By turns charming, visceral, lyrical, energetic, but always stimulating, Transcendence will appeal to those with unprejudiced musical instincts, those who are open to new musical stimuli and to using their imagination. This compelling work will leave no one indifferent, unaffected, or untouched." (Dimitris Trikas - Popaganda)

- - - - - - - - - - - - - - - -

"Pianist Giannouli’s dedication to sharp imagery gives the impression that she’s always got a film in mind when creating a new composition. Modern classical, modern jazz, folk and Greek musics all inform her newest. Soft ambient passages alternate places in the spotlight with those much freer and of a sharper edge. Modern classical, modern jazz, folk and Greek musics all inform her newest. Soft ambient passages alternate places in the spotlight with those much freer and of a sharper edge." (Dave Sumner - Bird is the worm)

- - - - - - - - - - - - - - - -

"Transcendence consists of nine Giannouli compositions, music that reflects "nostalgia for an as yet unknown happy future", as she put it in the CD liner notes. The music defies categorisation, but reflects a variety of influences: avant-garde, jazz, world, and chamber music. Several titles allude to nature: "The Weeping Willow", "Sun Dance", "The Sea". This last piece, intense and melancholic, highlights the cohesion between the three soloists, while "Obsession" and "From Foreign Lands" are characterized by driving rhythms.
Lyrically rich but never rhetorical, Transcendence presents an artist who will be worth following closely: we are sure to hear more from Tania Giannouli in the future. Gifted with a restless creativity, she is currently collaborating with Greek poet Evgenios Aranitsis." (Alessandro Michelucci, Cultura Commestibile)

- - - - - - - - - - - - - - - -

"Tania Giannouli is a jazz pianist, and her previous album, Forest Stories (with Paulo Chagas) would have fallen into our Jazz category. So why have we placed her new collection in Modern Composition? The answer is simple. With the expansion to an ensemble, Giannouli has also modified her sound. As much influenced by classical as by jazz, Transcendence is a true genre-jumper. While most tracks lean one way or the other, the overall impression is that of a tiny orchestra.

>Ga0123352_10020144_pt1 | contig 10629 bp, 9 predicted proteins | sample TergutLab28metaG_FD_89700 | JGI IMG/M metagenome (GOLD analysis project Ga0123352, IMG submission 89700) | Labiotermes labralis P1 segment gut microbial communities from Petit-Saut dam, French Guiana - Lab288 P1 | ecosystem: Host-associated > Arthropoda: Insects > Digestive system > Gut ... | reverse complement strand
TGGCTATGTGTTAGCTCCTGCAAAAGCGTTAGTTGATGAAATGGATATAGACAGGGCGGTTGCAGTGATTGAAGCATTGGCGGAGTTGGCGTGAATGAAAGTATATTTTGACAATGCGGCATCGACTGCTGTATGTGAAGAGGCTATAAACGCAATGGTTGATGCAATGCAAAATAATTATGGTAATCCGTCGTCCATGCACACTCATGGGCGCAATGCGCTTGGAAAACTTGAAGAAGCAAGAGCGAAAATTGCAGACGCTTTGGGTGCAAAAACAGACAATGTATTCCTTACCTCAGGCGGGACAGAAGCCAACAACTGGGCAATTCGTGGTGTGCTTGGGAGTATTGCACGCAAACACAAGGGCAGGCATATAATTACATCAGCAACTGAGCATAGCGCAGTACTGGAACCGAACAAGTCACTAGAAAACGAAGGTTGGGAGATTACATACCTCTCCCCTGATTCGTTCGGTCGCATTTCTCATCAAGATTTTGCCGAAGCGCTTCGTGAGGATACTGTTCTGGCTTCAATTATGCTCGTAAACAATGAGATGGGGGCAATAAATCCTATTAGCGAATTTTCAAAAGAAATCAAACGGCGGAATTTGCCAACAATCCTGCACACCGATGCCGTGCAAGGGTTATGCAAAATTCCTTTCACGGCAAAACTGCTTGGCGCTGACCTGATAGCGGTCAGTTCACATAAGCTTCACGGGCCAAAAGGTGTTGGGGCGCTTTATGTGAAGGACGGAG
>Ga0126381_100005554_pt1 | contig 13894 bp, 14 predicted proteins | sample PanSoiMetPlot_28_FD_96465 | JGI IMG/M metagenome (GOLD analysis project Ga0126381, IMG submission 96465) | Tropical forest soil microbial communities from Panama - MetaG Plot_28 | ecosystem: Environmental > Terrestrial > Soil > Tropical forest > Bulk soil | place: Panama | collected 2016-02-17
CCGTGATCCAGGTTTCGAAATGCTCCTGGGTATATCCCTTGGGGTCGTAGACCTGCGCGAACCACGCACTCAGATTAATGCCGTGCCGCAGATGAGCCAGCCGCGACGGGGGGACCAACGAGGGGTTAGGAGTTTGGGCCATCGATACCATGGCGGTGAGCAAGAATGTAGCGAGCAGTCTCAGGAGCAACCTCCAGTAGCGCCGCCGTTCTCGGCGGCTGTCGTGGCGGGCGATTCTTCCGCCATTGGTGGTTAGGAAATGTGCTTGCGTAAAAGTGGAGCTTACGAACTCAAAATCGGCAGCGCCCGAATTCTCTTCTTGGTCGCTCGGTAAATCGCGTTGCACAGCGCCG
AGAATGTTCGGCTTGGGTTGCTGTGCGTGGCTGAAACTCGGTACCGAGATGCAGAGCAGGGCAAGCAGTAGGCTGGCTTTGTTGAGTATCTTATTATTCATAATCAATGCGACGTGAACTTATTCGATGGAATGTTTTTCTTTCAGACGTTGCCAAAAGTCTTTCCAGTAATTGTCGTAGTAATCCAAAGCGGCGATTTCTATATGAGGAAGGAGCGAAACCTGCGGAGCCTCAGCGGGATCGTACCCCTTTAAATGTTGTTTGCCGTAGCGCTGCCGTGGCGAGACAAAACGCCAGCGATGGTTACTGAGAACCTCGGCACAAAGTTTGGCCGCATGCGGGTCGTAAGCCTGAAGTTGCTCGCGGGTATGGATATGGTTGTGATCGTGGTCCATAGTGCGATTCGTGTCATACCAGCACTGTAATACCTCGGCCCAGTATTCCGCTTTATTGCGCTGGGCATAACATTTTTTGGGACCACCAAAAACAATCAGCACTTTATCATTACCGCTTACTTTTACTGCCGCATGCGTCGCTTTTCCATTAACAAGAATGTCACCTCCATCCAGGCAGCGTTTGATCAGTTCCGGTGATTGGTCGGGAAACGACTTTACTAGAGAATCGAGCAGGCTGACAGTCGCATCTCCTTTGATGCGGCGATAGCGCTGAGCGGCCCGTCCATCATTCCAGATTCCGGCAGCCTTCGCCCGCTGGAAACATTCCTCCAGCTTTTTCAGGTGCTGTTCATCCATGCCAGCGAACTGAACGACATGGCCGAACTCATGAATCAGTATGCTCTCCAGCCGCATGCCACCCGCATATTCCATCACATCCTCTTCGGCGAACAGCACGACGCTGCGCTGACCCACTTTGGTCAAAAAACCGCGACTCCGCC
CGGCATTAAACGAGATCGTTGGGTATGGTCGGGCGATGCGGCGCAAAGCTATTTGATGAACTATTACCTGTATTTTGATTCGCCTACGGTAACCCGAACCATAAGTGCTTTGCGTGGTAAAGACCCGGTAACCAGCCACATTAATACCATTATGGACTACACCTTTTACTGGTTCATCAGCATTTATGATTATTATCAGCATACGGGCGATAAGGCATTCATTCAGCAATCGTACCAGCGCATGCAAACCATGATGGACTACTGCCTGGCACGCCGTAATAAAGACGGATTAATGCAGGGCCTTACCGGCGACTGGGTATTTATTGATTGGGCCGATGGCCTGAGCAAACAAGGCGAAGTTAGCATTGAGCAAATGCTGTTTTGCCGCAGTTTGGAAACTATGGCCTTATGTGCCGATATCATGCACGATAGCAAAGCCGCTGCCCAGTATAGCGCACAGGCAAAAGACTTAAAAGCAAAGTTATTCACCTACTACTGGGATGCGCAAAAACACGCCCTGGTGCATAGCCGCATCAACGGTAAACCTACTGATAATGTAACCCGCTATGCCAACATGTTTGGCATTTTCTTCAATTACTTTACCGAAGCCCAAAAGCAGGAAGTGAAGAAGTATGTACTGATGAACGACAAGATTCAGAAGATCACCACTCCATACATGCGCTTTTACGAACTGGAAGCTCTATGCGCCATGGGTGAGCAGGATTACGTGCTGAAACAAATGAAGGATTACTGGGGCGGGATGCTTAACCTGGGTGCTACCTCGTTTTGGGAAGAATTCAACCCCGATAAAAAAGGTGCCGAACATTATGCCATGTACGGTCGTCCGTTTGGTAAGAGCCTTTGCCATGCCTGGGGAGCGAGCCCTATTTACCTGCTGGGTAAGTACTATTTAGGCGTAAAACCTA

The pieces of Transcendence are also classifiable by mood. Some are obvious, and visual aids help. The languid, melancholic “The Sea” seems designed for a relaxing evening, lapping waves and a bottle of wine. The video is fairly simple, hiding the fact that the piano lines are quite complex. One of Giannouli’s strengths is the impression of improvisation even in the midst of composed work. Guido de Flaviis’ saxophone is the smooth, jazzy influence, while Alexandros Botinis’ cello provides a dark classical undertone. A better video is the noir-ish “Obsession”; the black-and-white cinematography brings out the longing in the music. In this piece, Snares play a major role in establishing the dramatic forward march of an obsessed heart. The most effective (and slightly chilling) moment of the video arrives at 4:30, when one of the actresses stops looking at the moon/skylight and gazes directly into the camera; but the compositional moment that sets up the scene arrives a minute earlier, when the snares relent, creating a vacuum. The prelude to “Obsession” can be found as far back as the opening track, “The Weeping Willow”. This sparse piece bears an ominous sheen, as if sadness is about to turn into something dark and undefinable.

The album’s catchiest tracks lie in between. “Sun Dance” and “Faster Than Wear” come across like a Mediterranean family gathering, filled with food and festivity. One imagines shirt sleeves rolled up and dresses twirling as men and women dance on terra-cotta terraces. The first piece is Botinis’ showcase, while the second is a playground for Giannouli. It’s wonderful to encounter a performer who can draw from so many moods in order to create a unified set. One wonders if transcendence may refer to a state beyond emotion, one of inner calm, in which all emotion has been spent, and replaced by peace. By contrasting formal, stately classicism (the opening bars of “From Foreign Lands” and the echo at 4:51) with untamed revelry (“Mad World”), Giannouli suggests a pas de deux between mind and emotion, leading to the discovery of a third presence, the spirit. Closing piece “Untold” wraps this up nicely: once again sedate, still looking up: no longer obsessed, but inspired." (Richard Allen - A closer listen)

- - - - - - - - - - - - - - - -